Carl Vinson, 6 other ships headed to Haiti
By Lance M. Bacon - Staff writer
Posted : Wednesday Jan 13, 2010 19:08:31 EST
Seven ships — including the aircraft carrier Carl Vinson — are or have orders to get underway in anticipation of humanitarian relief efforts in Haiti, according to Navy officials.
Defense Secretary Robert Gates on Wednesday afternoon conveyed to U.S. Southern command that providing humanitarian relief “is a very high priority for the president and for this department,” said Geoff Morrell, Pentagon press secretary. The secretary said the Defense Department would do its best to provide “anything and everything they need, be it personnel, equipment, lift, whatever it may be,” as quickly as possible.
The defense secretary has not signed any deployment orders as of Wednesday evening, Morrell said, adding that the Joint Staff was working on manning requests.
“The secretary wants this building moving with a sense of urgency – which it is – and he wants to make it clear to the commander that we will do our absolute best to get whatever he thinks he needs, as quickly as possible,” Morrell said.
Asked if Gates was satisfied with the speed of the response so far, Morrell said, “Absolutely. He is very comfortable with the fact that everybody is taking this extremely seriously and is doing their absolutely best to respond as quickly as possible. …
“To describe us as still in the assessing stage … would not be accurate. We are in the action phase. We are moving assets into or towards Haiti as we speak to quickly alleviate the suffering of the Haitian people.”
Carl Vinson was rerouted Wednesday and is expected to arrive off the coast of Haiti Thursday. The amphibious assault ship Bataan and dock landing ships Fort McHenry and Carter Hall have been ordered out of Norfolk, Va., to conduct humanitarian relief exercises in preparation for Haiti relief efforts, said Ted Brown, spokesman for Fleet Forces Command.
Also on standby to assist are the Norfolk-based cruiser Normandy; the Mayport, Fla.-based frigate Underwood; and the Baltimore-based hospital ship Comfort. The hospital ship can carry 650 medical professionals and their equipment to the region, which has reported the destruction of numerous hospitals.
In addition, Little Creek, Va.-based Navy Expeditionary Combat Command is preparing an untold number of troops for service in Haiti, if called upon. NECC provides tailored packages that include explosive ordnance disposal, maritime expeditionary security, riverine, expeditionary diving and salvage, naval construction and expeditionary logistics.
The Navy also has a host of P-3 Orion aircraft and helicopters committed to relief efforts.
U.S. Southern Command, based in Miami, has deployed a team of 30 people to Haiti to work with U.S. Embassy personnel as well as Haitian, U.N. and international officials to assess the situation and facilitate follow-on U.S. military support, said Air Force Gen. Douglas Fraser, SouthCom commander. The team includes military engineers, operational planners, a command and control group and communication specialists. They will arrive in Haiti on Wednesday on two C-130 Hercules aircraft.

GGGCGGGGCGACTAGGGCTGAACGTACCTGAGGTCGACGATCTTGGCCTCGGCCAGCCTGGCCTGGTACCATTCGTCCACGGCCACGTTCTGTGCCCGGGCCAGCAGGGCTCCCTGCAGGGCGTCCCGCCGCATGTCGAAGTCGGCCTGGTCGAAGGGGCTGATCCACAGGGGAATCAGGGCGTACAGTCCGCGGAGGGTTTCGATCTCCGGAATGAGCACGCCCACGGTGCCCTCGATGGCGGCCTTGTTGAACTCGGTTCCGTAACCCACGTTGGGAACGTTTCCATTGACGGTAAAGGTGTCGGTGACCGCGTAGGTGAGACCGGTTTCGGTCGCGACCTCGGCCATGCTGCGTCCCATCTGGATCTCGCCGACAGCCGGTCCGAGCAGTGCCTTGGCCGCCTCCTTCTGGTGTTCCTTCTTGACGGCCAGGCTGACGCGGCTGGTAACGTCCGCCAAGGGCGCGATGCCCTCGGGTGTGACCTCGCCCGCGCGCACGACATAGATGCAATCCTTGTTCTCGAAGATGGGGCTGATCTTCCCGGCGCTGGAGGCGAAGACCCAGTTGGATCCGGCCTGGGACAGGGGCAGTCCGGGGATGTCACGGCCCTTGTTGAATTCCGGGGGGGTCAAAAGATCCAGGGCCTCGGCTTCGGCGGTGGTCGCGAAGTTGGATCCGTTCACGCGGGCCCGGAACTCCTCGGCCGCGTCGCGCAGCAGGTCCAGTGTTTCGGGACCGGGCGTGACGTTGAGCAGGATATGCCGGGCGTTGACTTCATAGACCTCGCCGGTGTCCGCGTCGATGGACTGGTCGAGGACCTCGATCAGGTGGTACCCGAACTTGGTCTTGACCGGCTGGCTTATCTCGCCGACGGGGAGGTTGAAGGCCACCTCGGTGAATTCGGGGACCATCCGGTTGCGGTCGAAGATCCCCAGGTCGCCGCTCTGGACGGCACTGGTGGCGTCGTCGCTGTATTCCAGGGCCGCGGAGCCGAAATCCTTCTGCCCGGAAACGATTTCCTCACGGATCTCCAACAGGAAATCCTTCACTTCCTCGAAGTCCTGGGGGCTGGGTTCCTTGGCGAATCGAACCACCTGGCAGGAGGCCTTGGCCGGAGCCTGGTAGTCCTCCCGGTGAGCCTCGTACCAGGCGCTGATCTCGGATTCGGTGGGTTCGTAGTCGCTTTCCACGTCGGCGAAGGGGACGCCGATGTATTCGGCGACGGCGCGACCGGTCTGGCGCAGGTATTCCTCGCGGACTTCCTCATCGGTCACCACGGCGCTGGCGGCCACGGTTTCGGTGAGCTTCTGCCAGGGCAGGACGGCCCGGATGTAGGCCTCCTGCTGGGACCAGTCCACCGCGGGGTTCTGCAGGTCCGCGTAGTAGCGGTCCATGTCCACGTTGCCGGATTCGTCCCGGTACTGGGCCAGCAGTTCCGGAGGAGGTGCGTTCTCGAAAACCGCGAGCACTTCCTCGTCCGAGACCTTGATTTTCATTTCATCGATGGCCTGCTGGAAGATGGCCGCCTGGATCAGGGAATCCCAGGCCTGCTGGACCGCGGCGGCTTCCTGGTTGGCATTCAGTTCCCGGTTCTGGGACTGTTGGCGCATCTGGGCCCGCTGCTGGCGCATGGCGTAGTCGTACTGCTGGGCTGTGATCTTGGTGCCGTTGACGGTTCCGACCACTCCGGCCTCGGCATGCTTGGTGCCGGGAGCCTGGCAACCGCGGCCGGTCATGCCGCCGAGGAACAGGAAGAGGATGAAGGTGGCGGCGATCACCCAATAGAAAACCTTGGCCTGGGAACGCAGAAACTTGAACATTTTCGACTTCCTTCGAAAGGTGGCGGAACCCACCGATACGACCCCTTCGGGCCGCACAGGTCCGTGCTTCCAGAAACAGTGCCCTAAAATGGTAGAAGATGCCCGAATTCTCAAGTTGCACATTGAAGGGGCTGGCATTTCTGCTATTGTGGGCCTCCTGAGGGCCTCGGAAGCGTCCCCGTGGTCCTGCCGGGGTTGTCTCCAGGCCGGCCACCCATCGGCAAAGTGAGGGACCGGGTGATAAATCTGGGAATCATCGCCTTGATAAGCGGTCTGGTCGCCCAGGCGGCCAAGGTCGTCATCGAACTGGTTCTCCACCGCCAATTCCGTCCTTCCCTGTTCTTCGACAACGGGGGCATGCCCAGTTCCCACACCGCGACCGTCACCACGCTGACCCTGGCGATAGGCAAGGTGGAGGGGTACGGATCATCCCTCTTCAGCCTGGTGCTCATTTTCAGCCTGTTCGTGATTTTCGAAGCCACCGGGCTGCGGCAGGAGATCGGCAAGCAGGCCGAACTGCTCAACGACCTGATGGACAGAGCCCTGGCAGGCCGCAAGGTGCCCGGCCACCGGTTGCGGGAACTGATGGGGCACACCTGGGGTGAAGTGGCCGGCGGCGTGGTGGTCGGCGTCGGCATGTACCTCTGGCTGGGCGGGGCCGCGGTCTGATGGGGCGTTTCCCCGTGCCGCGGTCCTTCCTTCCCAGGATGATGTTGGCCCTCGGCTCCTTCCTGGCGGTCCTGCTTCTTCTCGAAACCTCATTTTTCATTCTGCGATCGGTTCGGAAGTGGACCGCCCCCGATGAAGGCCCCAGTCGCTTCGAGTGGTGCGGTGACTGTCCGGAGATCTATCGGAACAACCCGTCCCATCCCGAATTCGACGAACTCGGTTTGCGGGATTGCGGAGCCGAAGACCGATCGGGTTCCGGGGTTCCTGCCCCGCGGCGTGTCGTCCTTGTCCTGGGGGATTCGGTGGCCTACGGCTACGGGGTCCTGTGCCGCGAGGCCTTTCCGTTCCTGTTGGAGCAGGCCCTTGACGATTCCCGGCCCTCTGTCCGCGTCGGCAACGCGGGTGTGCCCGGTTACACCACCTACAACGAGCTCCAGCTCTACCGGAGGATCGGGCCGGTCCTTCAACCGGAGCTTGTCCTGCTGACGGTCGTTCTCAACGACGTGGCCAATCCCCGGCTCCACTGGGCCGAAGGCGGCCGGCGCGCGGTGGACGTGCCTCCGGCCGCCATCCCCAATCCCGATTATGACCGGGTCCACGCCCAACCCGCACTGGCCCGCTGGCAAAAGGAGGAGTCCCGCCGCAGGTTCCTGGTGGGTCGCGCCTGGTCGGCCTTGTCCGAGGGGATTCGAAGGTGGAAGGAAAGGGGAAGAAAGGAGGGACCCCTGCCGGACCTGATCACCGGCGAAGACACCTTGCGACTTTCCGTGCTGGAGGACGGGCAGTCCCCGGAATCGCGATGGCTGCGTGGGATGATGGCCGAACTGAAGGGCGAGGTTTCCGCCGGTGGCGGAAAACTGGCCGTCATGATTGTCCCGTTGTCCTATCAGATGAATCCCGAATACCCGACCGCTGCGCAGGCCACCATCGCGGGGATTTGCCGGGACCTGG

Elements of the Air Force 1st Special Operations Wing were deploying to the international airport at Port-au-Prince to provide air traffic control capability and airfield operations. They are expected to arrive in Haiti on Wednesday afternoon. The United Nations on Wednesday said the capital’s main airport was “fully operational,” though there is no power in the control tower.
Early Wednesday morning, Coast Guard helicopters evacuated four critically injured U.S. Embassy staff to hospital at Naval Station Guantanamo, Cuba, for further treatment.
A U.S. P-3 from the Forward Operating Location at Comalapa, El Salvador, also conducted aerial reconnaissance of the affected area.
SouthCom has supported 14 major relief missions in the region since 2005, including assistance to Haiti in September 2008. During that mission, U.S. forces from the amphibious assault ship Kearsarge and other units airlifted 3.3 million pounds of aid to communities that were devastated by a succession of major storms.
“Our thoughts and prayers are with the Haitian people and all those affected by this devastating earthquake,” said Army Col. James Marshall, SouthCom spokesman.
Last summer, the hospital ship Comfort conducted a four-month deployment as part of “Continuing Promise 2009.” The ship visited Antigua, Colombia, Dominican Republic, El Salvador, Haiti, Nicaragua, and Panama. Each visit lasted about 10 to 12 days.
Vinson and its crew of about 3,200 sailors left Norfolk on Tuesday en route to their new homeport in San Diego. The carrier, which is commanded by Capt. Bruce Lindsey, was joined by Carrier Air Wing 17 and the cruisers Lake Champlain and Bunker Hill. As flagship of the newly established Carrier Strike Group 1, Vinson was to provide maritime security as it circumnavigates South America and provide humanitarian assistance or disaster relief, if required.
That call came only hours later when a magnitude-7.0 quake devastated the impoverished nation Tuesday afternoon, leveling thousands of structures and leaving an untold number trapped in the ruins. Death tolls are expected in the thousands, and International Red Cross spokesman Paul Conneally said 3 million people, one-third of Haiti’s population, may need emergency aid.
Bunker Hill and Lake Champlain have not been assigned to the relief mission, a Navy official said Wednesday.
The United Nations has 9,000 peacekeepers in Haiti, but most are searching for survivors in their headquarters, which collapsed on an unknown number of people. French Foreign Minister Bernard Kouchner was reported as saying in his radio address that “it would appear that everyone who was in the building, including my friend Hedi Annabi, the U.N. Secretary General’s special envoy, and everyone with him and around him, are dead.”